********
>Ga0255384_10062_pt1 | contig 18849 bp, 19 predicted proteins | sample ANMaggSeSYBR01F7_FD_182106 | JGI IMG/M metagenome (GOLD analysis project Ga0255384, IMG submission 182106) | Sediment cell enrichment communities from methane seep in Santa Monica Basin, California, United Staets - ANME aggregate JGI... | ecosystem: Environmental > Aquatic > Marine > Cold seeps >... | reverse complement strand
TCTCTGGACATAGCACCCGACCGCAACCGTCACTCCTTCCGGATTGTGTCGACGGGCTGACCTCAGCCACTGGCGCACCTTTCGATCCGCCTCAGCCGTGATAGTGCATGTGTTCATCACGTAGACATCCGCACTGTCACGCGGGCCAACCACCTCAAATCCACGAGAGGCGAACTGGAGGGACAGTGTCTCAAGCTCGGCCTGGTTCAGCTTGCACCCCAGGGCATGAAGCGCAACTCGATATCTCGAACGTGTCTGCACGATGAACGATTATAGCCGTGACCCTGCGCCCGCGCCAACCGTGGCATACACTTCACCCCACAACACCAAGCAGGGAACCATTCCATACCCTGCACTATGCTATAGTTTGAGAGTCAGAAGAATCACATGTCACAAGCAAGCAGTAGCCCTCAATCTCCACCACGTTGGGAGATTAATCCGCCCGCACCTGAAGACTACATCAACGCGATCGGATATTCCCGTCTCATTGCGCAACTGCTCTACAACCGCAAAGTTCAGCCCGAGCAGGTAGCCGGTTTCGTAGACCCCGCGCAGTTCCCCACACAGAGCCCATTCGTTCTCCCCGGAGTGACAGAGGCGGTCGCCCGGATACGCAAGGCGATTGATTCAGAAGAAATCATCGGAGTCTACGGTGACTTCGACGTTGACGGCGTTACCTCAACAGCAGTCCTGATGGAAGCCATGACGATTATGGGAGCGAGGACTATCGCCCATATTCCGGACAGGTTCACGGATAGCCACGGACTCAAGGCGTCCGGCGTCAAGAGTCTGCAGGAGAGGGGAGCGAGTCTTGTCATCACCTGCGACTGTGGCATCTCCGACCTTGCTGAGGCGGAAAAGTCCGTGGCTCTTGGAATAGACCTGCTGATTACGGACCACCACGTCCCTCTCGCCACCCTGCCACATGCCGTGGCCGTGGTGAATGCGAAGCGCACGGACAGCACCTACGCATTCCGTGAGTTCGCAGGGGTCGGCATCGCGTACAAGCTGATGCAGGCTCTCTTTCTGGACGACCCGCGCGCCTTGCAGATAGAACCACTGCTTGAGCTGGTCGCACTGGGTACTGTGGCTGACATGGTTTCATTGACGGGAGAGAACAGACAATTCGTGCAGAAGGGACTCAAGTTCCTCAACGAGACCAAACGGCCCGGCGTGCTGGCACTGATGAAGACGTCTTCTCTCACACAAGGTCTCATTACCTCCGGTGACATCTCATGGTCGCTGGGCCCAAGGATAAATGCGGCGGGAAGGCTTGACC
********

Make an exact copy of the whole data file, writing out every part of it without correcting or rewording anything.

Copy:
>Ga0255384_10062_pt1 | contig 18849 bp, 19 predicted proteins | sample ANMaggSeSYBR01F7_FD_182106 | JGI IMG/M metagenome (GOLD analysis project Ga0255384, IMG submission 182106) | Sediment cell enrichment communities from methane seep in Santa Monica Basin, California, United Staets - ANME aggregate JGI... | ecosystem: Environmental > Aquatic > Marine > Cold seeps >... | reverse complement strand
TCTCTGGACATAGCACCCGACCGCAACCGTCACTCCTTCCGGATTGTGTCGACGGGCTGACCTCAGCCACTGGCGCACCTTTCGATCCGCCTCAGCCGTGATAGTGCATGTGTTCATCACGTAGACATCCGCACTGTCACGCGGGCCAACCACCTCAAATCCACGAGAGGCGAACTGGAGGGACAGTGTCTCAAGCTCGGCCTGGTTCAGCTTGCACCCCAGGGCATGAAGCGCAACTCGATATCTCGAACGTGTCTGCACGATGAACGATTATAGCCGTGACCCTGCGCCCGCGCCAACCGTGGCATACACTTCACCCCACAACACCAAGCAGGGAACCATTCCATACCCTGCACTATGCTATAGTTTGAGAGTCAGAAGAATCACATGTCACAAGCAAGCAGTAGCCCTCAATCTCCACCACGTTGGGAGATTAATCCGCCCGCACCTGAAGACTACATCAACGCGATCGGATATTCCCGTCTCATTGCGCAACTGCTCTACAACCGCAAAGTTCAGCCCGAGCAGGTAGCCGGTTTCGTAGACCCCGCGCAGTTCCCCACACAGAGCCCATTCGTTCTCCCCGGAGTGACAGAGGCGGTCGCCCGGATACGCAAGGCGATTGATTCAGAAGAAATCATCGGAGTCTACGGTGACTTCGACGTTGACGGCGTTACCTCAACAGCAGTCCTGATGGAAGCCATGACGATTATGGGAGCGAGGACTATCGCCCATATTCCGGACAGGTTCACGGATAGCCACGGACTCAAGGCGTCCGGCGTCAAGAGTCTGCAGGAGAGGGGAGCGAGTCTTGTCATCACCTGCGACTGTGGCATCTCCGACCTTGCTGAGGCGGAAAAGTCCGTGGCTCTTGGAATAGACCTGCTGATTACGGACCACCACGTCCCTCTCGCCACCCTGCCACATGCCGTGGCCGTGGTGAATGCGAAGCGCACGGACAGCACCTACGCATTCCGTGAGTTCGCAGGGGTCGGCATCGCGTACAAGCTGATGCAGGCTCTCTTTCTGGACGACCCGCGCGCCTTGCAGATAGAACCACTGCTTGAGCTGGTCGCACTGGGTACTGTGGCTGACATGGTTTCATTGACGGGAGAGAACAGACAATTCGTGCAGAAGGGACTCAAGTTCCTCAACGAGACCAAACGGCCCGGCGTGCTGGCACTGATGAAGACGTCTTCTCTCACACAAGGTCTCATTACCTCCGGTGACATCTCATGGTCGCTGGGCCCAAGGATAAATGCGGCGGGAAGGCTTGACC